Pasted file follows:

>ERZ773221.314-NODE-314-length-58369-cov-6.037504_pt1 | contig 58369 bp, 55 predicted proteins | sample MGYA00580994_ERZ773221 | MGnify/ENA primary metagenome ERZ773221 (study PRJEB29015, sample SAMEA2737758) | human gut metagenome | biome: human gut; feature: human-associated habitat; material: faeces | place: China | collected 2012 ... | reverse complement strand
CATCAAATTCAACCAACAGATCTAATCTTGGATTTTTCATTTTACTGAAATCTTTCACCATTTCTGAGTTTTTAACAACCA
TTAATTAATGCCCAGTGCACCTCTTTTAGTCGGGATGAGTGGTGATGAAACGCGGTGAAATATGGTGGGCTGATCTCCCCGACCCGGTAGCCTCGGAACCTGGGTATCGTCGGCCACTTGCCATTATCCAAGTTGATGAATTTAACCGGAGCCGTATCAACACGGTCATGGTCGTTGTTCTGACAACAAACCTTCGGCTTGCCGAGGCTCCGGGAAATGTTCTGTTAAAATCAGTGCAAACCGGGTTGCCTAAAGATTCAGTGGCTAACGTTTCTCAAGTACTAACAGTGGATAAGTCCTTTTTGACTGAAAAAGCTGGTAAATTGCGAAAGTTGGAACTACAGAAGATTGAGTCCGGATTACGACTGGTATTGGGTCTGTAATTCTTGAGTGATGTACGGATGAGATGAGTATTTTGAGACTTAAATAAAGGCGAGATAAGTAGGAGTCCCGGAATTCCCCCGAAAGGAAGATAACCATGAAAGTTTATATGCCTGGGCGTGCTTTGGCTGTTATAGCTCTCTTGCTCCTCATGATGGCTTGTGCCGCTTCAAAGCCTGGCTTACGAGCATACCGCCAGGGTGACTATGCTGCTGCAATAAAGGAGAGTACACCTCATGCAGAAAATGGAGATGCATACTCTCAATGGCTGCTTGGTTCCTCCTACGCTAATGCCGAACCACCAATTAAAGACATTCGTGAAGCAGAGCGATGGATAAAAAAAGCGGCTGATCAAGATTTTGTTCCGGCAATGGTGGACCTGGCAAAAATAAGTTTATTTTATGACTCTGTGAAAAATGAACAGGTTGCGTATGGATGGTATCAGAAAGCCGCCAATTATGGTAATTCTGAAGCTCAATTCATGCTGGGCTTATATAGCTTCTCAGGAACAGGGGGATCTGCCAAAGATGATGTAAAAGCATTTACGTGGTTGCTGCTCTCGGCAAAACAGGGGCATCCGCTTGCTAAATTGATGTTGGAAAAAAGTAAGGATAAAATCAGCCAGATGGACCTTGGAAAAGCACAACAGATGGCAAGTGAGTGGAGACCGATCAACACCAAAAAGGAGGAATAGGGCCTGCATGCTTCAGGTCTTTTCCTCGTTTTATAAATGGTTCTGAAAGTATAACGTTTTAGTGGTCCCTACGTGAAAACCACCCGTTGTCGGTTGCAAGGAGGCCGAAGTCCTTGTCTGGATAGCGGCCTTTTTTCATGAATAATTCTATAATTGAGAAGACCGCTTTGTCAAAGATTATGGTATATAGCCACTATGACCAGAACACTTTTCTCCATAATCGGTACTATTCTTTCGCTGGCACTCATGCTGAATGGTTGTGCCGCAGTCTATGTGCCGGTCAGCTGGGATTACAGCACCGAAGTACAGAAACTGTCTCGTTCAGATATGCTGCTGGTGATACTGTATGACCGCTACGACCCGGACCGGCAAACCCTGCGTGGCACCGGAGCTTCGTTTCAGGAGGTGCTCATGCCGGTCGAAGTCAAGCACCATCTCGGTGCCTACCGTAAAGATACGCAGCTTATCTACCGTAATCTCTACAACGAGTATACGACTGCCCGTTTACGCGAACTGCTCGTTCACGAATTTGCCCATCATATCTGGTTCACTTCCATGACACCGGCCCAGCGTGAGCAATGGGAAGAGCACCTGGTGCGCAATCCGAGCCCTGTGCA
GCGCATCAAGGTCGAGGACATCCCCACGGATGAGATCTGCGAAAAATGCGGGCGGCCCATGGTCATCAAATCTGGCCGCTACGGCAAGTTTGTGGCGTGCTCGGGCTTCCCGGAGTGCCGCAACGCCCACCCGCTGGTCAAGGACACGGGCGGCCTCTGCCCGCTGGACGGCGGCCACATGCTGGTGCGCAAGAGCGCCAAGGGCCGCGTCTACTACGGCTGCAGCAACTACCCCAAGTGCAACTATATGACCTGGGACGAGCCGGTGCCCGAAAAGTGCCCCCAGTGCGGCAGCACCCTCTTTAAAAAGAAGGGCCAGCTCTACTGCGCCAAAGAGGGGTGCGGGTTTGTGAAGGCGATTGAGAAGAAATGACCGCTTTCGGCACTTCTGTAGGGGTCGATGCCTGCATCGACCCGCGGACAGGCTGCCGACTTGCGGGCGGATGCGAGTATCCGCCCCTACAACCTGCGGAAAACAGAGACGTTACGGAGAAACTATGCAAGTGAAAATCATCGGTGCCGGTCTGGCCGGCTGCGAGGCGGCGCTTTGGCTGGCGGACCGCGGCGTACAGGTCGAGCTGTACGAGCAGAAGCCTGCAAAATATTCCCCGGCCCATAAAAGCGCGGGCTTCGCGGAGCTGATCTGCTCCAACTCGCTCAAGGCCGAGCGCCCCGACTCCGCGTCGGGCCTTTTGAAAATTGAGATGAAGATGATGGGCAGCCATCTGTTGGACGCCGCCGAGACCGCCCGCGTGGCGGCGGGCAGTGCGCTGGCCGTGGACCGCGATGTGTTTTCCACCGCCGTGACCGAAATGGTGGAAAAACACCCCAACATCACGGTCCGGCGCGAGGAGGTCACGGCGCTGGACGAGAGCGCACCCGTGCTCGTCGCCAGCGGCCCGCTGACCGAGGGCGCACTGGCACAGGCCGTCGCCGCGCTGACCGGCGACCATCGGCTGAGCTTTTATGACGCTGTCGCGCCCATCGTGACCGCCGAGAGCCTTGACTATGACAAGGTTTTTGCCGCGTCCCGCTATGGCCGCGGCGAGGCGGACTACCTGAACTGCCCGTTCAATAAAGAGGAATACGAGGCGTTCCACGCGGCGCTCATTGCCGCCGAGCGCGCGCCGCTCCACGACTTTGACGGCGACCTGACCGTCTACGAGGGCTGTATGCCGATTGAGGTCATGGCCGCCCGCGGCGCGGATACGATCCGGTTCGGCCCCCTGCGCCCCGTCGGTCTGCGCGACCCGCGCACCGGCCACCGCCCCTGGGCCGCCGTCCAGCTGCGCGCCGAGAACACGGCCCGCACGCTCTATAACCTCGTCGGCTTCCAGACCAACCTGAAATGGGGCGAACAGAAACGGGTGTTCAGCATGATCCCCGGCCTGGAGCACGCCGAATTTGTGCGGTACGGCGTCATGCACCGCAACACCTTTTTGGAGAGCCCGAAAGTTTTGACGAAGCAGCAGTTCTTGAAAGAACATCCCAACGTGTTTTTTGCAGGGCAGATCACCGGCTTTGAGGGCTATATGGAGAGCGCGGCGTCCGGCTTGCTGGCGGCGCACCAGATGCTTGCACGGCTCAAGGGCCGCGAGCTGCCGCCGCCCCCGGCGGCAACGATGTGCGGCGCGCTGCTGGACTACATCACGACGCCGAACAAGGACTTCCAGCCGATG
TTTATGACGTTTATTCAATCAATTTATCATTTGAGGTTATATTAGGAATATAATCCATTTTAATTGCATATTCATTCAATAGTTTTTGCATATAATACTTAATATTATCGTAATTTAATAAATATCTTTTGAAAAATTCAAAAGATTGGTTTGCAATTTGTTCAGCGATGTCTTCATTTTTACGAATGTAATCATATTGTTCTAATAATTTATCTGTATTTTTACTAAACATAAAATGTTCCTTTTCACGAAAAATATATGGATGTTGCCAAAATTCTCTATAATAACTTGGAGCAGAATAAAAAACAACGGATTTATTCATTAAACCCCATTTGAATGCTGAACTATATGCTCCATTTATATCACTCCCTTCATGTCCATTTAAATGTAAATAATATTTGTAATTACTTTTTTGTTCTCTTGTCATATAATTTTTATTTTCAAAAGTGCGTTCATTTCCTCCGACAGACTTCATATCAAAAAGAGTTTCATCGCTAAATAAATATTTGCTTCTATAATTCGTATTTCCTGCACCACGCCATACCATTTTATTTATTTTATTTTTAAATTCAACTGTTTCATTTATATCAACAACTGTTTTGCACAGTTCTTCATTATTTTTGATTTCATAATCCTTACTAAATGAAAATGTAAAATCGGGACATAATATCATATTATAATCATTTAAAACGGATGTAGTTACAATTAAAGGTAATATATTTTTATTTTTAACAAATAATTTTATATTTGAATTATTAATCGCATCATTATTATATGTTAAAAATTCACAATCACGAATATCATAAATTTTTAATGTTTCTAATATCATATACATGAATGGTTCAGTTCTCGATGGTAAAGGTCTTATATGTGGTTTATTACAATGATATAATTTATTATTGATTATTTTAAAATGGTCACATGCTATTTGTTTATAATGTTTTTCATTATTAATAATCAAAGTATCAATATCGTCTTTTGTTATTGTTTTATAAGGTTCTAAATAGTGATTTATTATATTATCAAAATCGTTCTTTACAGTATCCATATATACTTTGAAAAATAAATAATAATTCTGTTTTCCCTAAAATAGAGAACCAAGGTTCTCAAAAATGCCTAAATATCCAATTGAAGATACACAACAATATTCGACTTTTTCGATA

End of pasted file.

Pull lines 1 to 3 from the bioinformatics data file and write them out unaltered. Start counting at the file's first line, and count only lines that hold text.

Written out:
>ERZ773221.314-NODE-314-length-58369-cov-6.037504_pt1 | contig 58369 bp, 55 predicted proteins | sample MGYA00580994_ERZ773221 | MGnify/ENA primary metagenome ERZ773221 (study PRJEB29015, sample SAMEA2737758) | human gut metagenome | biome: human gut; feature: human-associated habitat; material: faeces | place: China | collected 2012 ... | reverse complement strand
CATCAAATTCAACCAACAGATCTAATCTTGGATTTTTCATTTTACTGAAATCTTTCACCATTTCTGAGTTTTTAACAACCA
TTAATTAATGCCCAGTGCACCTCTTTTAGTCGGGATGAGTGGTGATGAAACGCGGTGAAATATGGTGGGCTGATCTCCCCGACCCGGTAGCCTCGGAACCTGGGTATCGTCGGCCACTTGCCATTATCCAAGTTGATGAATTTAACCGGAGCCGTATCAACACGGTCATGGTCGTTGTTCTGACAACAAACCTTCGGCTTGCCGAGGCTCCGGGAAATGTTCTGTTAAAATCAGTGCAAACCGGGTTGCCTAAAGATTCAGTGGCTAACGTTTCTCAAGTACTAACAGTGGATAAGTCCTTTTTGACTGAAAAAGCTGGTAAATTGCGAAAGTTGGAACTACAGAAGATTGAGTCCGGATTACGACTGGTATTGGGTCTGTAATTCTTGAGTGATGTACGGATGAGATGAGTATTTTGAGACTTAAATAAAGGCGAGATAAGTAGGAGTCCCGGAATTCCCCCGAAAGGAAGATAACCATGAAAGTTTATATGCCTGGGCGTGCTTTGGCTGTTATAGCTCTCTTGCTCCTCATGATGGCTTGTGCCGCTTCAAAGCCTGGCTTACGAGCATACCGCCAGGGTGACTATGCTGCTGCAATAAAGGAGAGTACACCTCATGCAGAAAATGGAGATGCATACTCTCAATGGCTGCTTGGTTCCTCCTACGCTAATGCCGAACCACCAATTAAAGACATTCGTGAAGCAGAGCGATGGATAAAAAAAGCGGCTGATCAAGATTTTGTTCCGGCAATGGTGGACCTGGCAAAAATAAGTTTATTTTATGACTCTGTGAAAAATGAACAGGTTGCGTATGGATGGTATCAGAAAGCCGCCAATTATGGTAATTCTGAAGCTCAATTCATGCTGGGCTTATATAGCTTCTCAGGAACAGGGGGATCTGCCAAAGATGATGTAAAAGCATTTACGTGGTTGCTGCTCTCGGCAAAACAGGGGCATCCGCTTGCTAAATTGATGTTGGAAAAAAGTAAGGATAAAATCAGCCAGATGGACCTTGGAAAAGCACAACAGATGGCAAGTGAGTGGAGACCGATCAACACCAAAAAGGAGGAATAGGGCCTGCATGCTTCAGGTCTTTTCCTCGTTTTATAAATGGTTCTGAAAGTATAACGTTTTAGTGGTCCCTACGTGAAAACCACCCGTTGTCGGTTGCAAGGAGGCCGAAGTCCTTGTCTGGATAGCGGCCTTTTTTCATGAATAATTCTATAATTGAGAAGACCGCTTTGTCAAAGATTATGGTATATAGCCACTATGACCAGAACACTTTTCTCCATAATCGGTACTATTCTTTCGCTGGCACTCATGCTGAATGGTTGTGCCGCAGTCTATGTGCCGGTCAGCTGGGATTACAGCACCGAAGTACAGAAACTGTCTCGTTCAGATATGCTGCTGGTGATACTGTATGACCGCTACGACCCGGACCGGCAAACCCTGCGTGGCACCGGAGCTTCGTTTCAGGAGGTGCTCATGCCGGTCGAAGTCAAGCACCATCTCGGTGCCTACCGTAAAGATACGCAGCTTATCTACCGTAATCTCTACAACGAGTATACGACTGCCCGTTTACGCGAACTGCTCGTTCACGAATTTGCCCATCATATCTGGTTCACTTCCATGACACCGGCCCAGCGTGAGCAATGGGAAGAGCACCTGGTGCGCAATCCGAGCCCTGTGCA